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N45RG accident description

West Virginia map... West Virginia list
Crash location 39.383333°N, 77.966667°W
Nearest city Martinsburg, WV
39.456210°N, 77.963887°W
5.0 miles away
Tail number N45RG
Accident date 29 May 2002
Aircraft type Beech V35A
Additional details: None

NTSB Factual Report

On May 29, 2002, at 1510 eastern daylight time, a Beech V35A, N45RG, operated by SkyWorld Aviation, was substantially damaged during a forced landing following a loss of power in Martinsburg, West Virginia. The certificated commercial pilot sustained minor injuries. Visual meteorological conditions prevailed, and no flight plan was filed for the positioning flight conducted under 14 CFR Part 91.

According to the pilot, he had flown from Warrenton-Fauquier Airport (W66), Warrenton, Virginia, to Hagerstown Airport (HGR), Hagerstown, Maryland, earlier in the day so that a pitot-static system inspection could be completed on the airplane. After the inspection was completed, the pilot attempted to start the engine, but was unsuccessful. When a ground power unit was used, the engine started, and the pilot performed run-up checks. He then departed Hagerstown to return to Warrenton, where the airplane was based. The pilot leveled the airplane at 4,000 feet, and completed the cruise checklist. He noted that the rpm indication was about 2,400, and the manifold pressure indicated about 22 inches.

As the airplane approached the Casanova VOR, approximately 7 miles from Warrenton, the engine lost partial power. The airplane "yawed and rolled" about 5 degrees in each direction, and the engine noise increased slightly. The engine continued to run, but was "not running right," as the airplane continued to lose altitude and airspeed.

When the airplane was at 3,000 feet and 6 miles from the Eastern West Virginia Airport (MRB), Martinsburg, West Virginia, the pilot declared an emergency and looked for a field to land in. He trimmed the airplane for best glide speed (105 knots), and secured the engine using the checklist. The pilot extended the landing gear, retrimmed the airplane and made a right turn for the base leg of the field. During the landing rollout, the airplane struck a fence post with the left wing, spun around, and the nose wheel dug into the ground.

Preliminary examination of the engine revealed that continuity could not be obtained by manual rotation of the propeller. The spark plugs were removed, and visual observation revealed their electrodes were light gray in color. Fuel was observed in the fuel lines, fuel manifold, and the fuel pump. The #3, #4, #5, #6 cylinders were removed, and no abnormalities were noted to their pistons or connecting rods. The #1 cylinder was removed; however, the piston could not be moved from the engine case housing. The #2 cylinder could not be removed. The oil pan was removed from the engine case, and metal particles were observed in the pan. The oil filter was removed from the engine, and examination of the filter revealed metal shavings and particles.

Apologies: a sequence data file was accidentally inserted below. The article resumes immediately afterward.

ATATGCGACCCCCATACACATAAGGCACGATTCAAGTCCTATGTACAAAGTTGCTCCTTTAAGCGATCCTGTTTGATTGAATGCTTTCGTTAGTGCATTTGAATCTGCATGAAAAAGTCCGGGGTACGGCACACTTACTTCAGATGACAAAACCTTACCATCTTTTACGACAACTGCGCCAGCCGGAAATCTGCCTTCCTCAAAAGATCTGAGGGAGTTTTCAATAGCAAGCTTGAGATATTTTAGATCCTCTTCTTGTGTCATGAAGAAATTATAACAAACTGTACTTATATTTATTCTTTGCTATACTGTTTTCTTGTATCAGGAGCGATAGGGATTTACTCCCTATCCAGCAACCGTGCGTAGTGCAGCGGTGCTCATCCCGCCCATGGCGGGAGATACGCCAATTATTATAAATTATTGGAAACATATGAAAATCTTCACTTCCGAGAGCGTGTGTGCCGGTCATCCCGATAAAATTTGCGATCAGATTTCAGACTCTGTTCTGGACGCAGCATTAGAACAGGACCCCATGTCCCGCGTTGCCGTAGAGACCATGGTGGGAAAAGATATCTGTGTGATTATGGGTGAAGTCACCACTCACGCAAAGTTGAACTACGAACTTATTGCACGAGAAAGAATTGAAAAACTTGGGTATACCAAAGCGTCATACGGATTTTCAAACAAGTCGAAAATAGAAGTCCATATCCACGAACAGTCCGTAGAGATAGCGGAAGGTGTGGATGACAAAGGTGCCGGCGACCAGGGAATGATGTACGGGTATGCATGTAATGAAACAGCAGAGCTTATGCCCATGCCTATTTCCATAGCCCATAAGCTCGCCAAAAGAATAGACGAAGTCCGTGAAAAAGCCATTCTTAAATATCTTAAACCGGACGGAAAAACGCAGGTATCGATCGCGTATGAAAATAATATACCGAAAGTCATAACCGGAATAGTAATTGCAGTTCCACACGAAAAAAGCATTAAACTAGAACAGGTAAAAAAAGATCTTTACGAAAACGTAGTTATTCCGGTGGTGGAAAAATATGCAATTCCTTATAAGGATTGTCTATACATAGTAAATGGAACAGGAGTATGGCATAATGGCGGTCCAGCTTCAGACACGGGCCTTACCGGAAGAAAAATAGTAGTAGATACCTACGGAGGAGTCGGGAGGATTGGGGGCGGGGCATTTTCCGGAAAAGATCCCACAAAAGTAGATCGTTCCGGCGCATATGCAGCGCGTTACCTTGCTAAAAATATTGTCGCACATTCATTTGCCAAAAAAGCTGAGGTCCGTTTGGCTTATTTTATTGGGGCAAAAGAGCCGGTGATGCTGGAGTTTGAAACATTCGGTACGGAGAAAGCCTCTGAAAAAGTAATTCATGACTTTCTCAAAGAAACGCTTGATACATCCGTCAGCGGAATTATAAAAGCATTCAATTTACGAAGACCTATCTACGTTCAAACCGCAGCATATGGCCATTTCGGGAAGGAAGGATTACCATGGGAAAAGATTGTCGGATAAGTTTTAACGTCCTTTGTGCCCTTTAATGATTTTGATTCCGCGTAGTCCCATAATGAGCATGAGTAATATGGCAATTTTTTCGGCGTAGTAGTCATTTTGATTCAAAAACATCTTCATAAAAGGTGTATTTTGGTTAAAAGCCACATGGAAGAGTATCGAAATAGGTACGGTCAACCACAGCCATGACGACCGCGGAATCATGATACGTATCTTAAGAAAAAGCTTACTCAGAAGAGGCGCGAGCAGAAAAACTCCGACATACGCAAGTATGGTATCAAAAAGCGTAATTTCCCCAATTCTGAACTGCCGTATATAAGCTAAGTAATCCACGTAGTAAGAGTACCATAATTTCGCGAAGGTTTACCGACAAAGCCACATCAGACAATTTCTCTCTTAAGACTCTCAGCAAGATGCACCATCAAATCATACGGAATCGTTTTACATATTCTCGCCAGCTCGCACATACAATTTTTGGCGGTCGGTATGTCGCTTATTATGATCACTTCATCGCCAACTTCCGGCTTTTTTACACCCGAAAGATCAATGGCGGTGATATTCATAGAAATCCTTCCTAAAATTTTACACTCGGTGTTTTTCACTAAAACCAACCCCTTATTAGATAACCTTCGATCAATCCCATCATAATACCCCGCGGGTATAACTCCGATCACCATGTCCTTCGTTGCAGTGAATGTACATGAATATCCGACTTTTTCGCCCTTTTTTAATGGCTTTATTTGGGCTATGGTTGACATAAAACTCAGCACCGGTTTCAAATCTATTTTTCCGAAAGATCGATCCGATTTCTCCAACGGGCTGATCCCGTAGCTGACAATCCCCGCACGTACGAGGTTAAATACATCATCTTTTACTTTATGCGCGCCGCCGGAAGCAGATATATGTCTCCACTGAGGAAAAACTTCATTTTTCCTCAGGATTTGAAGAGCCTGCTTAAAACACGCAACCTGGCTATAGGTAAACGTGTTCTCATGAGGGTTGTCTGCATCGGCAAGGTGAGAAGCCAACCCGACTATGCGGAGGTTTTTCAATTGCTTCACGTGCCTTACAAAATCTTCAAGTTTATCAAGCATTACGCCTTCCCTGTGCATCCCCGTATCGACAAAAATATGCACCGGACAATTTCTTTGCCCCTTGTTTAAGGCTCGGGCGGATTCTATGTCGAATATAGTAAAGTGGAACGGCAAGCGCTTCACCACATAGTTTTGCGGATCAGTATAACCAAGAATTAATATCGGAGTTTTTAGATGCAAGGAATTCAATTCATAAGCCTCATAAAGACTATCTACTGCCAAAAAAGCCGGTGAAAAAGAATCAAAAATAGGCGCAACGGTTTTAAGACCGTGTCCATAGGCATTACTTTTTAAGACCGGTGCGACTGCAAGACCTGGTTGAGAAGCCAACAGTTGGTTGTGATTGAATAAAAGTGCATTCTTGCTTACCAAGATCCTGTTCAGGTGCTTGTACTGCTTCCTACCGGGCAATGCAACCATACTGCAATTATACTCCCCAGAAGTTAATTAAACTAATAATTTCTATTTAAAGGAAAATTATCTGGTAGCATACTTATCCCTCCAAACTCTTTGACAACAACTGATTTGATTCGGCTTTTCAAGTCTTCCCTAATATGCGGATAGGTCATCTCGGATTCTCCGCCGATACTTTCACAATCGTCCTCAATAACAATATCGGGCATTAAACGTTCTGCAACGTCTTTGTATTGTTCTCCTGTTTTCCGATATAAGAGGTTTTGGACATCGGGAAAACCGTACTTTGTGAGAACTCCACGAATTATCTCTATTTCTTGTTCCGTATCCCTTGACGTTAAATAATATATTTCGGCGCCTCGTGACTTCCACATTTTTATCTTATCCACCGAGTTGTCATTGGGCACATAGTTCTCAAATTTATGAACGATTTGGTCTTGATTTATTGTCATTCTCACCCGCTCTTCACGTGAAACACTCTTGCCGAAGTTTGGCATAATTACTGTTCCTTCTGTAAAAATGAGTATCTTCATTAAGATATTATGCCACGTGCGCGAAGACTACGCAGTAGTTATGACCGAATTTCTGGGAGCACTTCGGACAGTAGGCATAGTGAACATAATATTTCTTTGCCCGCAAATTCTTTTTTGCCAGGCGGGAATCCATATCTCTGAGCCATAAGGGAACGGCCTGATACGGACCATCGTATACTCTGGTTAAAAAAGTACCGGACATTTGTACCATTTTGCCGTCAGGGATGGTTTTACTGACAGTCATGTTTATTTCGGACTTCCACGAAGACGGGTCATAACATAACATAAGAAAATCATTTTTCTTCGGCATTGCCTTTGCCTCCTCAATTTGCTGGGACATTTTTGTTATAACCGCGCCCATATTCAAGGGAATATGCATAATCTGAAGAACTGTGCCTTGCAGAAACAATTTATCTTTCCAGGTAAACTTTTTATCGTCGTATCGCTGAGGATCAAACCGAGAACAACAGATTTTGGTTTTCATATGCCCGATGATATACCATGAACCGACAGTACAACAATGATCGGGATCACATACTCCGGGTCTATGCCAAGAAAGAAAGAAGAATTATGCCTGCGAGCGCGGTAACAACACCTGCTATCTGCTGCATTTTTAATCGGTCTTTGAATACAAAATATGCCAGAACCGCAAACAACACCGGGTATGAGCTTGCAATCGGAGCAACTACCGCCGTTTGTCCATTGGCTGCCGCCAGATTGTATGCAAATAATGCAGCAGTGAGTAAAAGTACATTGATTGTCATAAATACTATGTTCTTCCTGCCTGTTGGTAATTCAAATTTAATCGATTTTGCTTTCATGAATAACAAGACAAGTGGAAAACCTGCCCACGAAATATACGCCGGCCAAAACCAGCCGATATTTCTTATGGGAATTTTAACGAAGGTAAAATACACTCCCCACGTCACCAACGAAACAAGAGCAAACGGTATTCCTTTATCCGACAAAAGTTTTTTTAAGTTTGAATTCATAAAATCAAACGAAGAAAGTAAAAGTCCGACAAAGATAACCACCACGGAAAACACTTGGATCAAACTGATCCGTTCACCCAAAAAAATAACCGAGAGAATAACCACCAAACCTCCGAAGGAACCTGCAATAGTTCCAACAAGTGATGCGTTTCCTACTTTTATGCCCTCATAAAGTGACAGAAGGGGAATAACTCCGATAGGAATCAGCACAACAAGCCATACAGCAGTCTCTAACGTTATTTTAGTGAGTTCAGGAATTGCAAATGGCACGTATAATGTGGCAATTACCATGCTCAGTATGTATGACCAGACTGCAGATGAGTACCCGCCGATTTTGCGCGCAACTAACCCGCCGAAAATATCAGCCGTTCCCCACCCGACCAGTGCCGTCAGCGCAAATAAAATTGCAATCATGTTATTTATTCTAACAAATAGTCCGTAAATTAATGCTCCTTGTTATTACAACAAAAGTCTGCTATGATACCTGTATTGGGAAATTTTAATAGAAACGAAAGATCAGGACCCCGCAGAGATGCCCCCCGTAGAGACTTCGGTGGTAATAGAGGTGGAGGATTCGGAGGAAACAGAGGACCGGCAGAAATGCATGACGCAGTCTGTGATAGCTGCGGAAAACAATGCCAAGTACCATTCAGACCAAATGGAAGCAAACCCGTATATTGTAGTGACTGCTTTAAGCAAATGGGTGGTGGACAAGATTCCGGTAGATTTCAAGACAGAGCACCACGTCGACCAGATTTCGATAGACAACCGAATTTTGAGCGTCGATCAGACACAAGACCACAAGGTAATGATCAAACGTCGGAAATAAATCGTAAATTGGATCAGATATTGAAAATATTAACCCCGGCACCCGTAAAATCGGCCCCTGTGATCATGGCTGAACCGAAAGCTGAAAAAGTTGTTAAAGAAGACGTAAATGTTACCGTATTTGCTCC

The engine was further examined at the engine manufacturer's teardown facility, under the supervision of a Safety Board investigator. Examination of the engine crankcase revealed severe fretting at the number 2 main bearing bosses. The number 2 bearing saddle was heavily damaged and extruding aluminum at the edges of the saddle. The number 3 main bearing bosses were also fretted and the bearing was elongating the lock slots.

Examination of the crankshaft revealed it was fractured at the number 2 crankshaft cheek, aft of the number 2 main bearing. The number 2 main bearing was broken into pieces and observed in the oil sump.

The broken section of crankshaft was sent to the Safety Board Materials Laboratory, and examination of the section revealed a fatigue fracture through the crank cheek between the number 2 main journal and number 2 rod journal. According to the Materials Laboratory Factual Report, "The fatigue fracture emanated from multiple origins on the surface of the aft fillet radius of the number 2 main journal. The fracture surface and the journal surface were heat-tinted and showed evidence of rotational scoring. The surface of the journal contained parallel 'ladder cracks' associated with the forces and temperature rise caused by friction, as well as some localized bands of surface damage suggesting adhesive wear."

Examination of the engine logbooks revealed that the number 2 cylinder was replaced on May 20, 1998. Another entry was noted on September 3, 1999, which stated the "cylinder base bolts were torqued," about 772 hours prior to the accident. The last 100-hour inspection was performed on June 25, 2001.

The pilot possessed a commercial pilot certificate with ratings for airplane single and multiengine land, instrument, and helicopter. He reported a total of 877 hours of total flight experience, 28 of which were in make and model.

Weather reported at Martinsburg Airport, at 1453, included winds from 120 degrees at 9 knots, 9 miles visibility, few clouds at 2,800 feet, temperature 25 degrees, dew point 18 degrees, and barometric pressure of 30.07 inches Mercury.

NTSB Probable Cause

Inadequate torque of the crankcase through bolts.

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